European nationals

  • Benefits for people from abroad

    Level: Standard

    training course

    This two-day course aims to equip you to advise claimants from abroad, both European non-European nationals. Using a step-by-step approach and practical examples, it helps you understand how the residence and presence and immigration status tests operate in benefits and tax credits and how they can be satisfied.

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    Dates:
  • Residence and presence tests – in detail


    training course

    The operation of the residence and presence tests for EEA nationals changes all the time, and with Brexit looming it is even more important to understand what social security rights EEA nationals and their family members currently have. 

    This one-day experienced level course looks in detail at how European nationals can satisfy the residence and presence requirements in benefits and tax credits and provides an update on recent developments. It will cover the new EEA Regulations that came into force in February 2017, and caselaw developments on:

    • EEA residence rights;
    • who has a 'genuine and sufficient link to the UK' and therefore does not need to wait 2 years to get disability and carer's benefits;
    • and when the UK is or is not the 'competent state'

    It focuses on groups experiencing particular difficulties with the tests and those for whom the application of these tests is changing.

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  • GPOW kapowed?

    Issue 254 (October 2016)
    article

    Martin Williams considers the implications of a recent Upper Tribunal case on the correct approach to determining whether a European Economic Area (EEA) migrant has a right of residence as a jobseeker under what is widely referred to as the ‘GPOW’ test.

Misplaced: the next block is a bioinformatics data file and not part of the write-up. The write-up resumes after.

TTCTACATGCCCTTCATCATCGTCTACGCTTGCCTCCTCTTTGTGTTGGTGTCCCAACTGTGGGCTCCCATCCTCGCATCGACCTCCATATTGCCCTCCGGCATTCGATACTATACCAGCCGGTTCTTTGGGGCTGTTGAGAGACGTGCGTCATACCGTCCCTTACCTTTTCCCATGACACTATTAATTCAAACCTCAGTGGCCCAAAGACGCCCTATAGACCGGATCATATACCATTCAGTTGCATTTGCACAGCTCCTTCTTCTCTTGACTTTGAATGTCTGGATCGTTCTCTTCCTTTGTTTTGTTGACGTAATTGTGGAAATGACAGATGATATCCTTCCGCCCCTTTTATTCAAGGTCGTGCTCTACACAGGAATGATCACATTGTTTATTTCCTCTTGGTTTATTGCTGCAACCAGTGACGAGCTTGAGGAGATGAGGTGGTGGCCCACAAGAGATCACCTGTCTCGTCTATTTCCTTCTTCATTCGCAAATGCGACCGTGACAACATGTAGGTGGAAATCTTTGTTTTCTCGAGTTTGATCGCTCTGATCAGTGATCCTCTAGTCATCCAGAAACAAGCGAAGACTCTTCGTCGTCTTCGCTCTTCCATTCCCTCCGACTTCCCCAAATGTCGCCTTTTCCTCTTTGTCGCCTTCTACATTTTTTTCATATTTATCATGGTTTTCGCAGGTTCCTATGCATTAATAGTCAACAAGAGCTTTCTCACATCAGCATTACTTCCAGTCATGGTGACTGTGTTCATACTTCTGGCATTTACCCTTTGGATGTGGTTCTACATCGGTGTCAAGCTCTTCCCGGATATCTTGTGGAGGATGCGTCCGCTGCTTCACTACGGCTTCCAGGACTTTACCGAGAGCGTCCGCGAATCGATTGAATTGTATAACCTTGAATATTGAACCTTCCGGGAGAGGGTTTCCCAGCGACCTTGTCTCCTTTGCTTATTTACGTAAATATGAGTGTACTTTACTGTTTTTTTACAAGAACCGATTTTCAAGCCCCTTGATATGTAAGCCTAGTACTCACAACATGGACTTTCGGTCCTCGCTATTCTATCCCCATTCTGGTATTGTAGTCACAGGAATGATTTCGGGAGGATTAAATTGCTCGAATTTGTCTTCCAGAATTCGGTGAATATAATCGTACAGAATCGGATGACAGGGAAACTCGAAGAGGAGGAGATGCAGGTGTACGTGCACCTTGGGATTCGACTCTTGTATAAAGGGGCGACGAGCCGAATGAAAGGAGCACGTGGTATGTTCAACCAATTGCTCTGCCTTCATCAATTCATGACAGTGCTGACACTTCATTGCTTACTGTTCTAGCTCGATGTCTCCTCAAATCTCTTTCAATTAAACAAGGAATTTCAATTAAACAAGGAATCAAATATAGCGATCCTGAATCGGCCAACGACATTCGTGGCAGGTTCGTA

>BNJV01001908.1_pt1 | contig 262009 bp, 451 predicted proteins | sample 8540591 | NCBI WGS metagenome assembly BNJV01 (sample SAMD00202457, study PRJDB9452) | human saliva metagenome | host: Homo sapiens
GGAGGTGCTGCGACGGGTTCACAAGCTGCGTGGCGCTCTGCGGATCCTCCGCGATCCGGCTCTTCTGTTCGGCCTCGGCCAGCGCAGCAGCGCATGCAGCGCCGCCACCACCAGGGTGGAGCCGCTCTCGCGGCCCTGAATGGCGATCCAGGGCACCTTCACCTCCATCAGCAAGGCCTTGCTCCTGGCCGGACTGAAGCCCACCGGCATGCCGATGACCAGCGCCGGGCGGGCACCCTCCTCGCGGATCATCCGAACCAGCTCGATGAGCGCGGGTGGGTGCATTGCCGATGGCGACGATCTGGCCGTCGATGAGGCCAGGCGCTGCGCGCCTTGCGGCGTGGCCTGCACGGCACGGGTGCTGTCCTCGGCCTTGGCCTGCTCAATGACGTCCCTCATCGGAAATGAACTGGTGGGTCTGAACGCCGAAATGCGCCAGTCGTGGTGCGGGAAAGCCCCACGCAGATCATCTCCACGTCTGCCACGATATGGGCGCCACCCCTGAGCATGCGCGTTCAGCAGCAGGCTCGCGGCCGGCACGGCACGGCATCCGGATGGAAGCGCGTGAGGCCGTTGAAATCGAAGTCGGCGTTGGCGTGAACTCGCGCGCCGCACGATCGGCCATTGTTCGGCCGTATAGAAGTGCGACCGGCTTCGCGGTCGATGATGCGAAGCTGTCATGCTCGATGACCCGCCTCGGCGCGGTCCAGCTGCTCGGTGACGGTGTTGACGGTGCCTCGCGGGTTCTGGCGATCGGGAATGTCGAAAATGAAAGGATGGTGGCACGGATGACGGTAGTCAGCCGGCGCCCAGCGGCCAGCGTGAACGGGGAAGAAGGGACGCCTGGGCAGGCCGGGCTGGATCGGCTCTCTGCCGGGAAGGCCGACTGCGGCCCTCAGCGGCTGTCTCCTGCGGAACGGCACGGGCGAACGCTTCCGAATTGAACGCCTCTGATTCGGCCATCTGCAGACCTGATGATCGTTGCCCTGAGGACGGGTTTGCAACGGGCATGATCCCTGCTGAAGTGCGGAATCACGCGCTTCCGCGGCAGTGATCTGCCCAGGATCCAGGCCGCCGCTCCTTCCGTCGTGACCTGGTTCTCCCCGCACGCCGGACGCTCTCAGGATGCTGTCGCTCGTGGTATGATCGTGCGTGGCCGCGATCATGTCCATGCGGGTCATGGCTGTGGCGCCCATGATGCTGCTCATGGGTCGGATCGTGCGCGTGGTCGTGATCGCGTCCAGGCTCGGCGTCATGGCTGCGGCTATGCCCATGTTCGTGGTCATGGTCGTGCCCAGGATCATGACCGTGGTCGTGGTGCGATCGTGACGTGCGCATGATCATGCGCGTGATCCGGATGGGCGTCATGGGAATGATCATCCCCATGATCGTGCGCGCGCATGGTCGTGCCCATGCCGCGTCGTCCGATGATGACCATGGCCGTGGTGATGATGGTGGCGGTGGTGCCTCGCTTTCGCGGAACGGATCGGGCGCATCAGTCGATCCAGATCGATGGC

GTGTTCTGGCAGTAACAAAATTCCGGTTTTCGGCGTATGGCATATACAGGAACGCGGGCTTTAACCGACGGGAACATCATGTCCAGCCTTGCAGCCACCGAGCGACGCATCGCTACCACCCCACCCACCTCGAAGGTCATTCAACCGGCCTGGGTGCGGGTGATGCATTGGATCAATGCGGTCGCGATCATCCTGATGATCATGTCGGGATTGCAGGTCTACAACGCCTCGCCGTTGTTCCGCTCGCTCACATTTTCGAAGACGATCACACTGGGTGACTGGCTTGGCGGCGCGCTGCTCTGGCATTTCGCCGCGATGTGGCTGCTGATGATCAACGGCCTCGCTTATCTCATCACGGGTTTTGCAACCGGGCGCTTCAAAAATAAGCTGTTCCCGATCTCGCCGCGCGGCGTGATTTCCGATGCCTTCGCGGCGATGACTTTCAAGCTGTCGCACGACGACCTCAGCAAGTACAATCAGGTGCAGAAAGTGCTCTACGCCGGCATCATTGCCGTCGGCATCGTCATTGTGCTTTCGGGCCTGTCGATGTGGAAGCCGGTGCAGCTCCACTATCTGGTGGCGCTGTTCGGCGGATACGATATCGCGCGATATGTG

• European nationals and sickness benefits

    Issue 250 (February 2016)
    article

    Henri Krishna looks at rules which determine which European state is responsible for the payment of certain ‘cash sickness benefits’.

  • Residence rights round-up

    Issue 247 (August 2015)
    article

    Henri Krishna examines the most significant developments in residence-related rights for European migrants over the last year.

  • Right to reside: when 3 equals 6

    Issue 243 (December 2014)
    article

    Henri Krishna describes further reductions in rights to reside for jobseekers.

  • Politically acceptable poverty

    Issue 149 (Autumn 2014)
    article

    In the current popular discourse the media and the government have positioned migrants from the European Union (EU) as welfare threats and, despite the evidence that they are net contributors to the economy, as acceptable targets for welfare reform.In addition to the stream of new rules reducing their entitlement, EU migrants also face a host of hidden administrative obstacles, impairing their access to welfare benefits to which they are entitled under EU law.

  • Residence rights and wrongs

    Issue 242 (October 2014)
    article

    Henri Krishna reviews recent changes in rules1 about residence and benefits, concentrating on developments not already covered by articles on the 1 January 2014 changes in CPAG's Welfare Rights Bulletin 238 and the Saint Prix decision of the European Court of Justice in CPAG's Welfare Rights Bulletin 241.

    • 1. SI 2014/1451
  • Saint Prix and the right to reside for pregnant women

    Issue 241 (August 2014)
    article

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    Mike Spencer looks at a recent European Court of Justice decision with important findings about the right to reside of women who have given up work due to pregnancy.

  • Saint Prix v DWP: pregnancy and right to reside

    Last updated: June 25, 2014
    test case

    Jessy Saint Prix v Department for Work and Pensions C-507/12.

    The issue in this case is whether a French national who became temporarily unable to work due to pregnancy and childbirth and had no continuing employment rights retained her status as a 'worker' in EU law and therefore her right of residence in the UK when she claimed income support on grounds of pregnancy.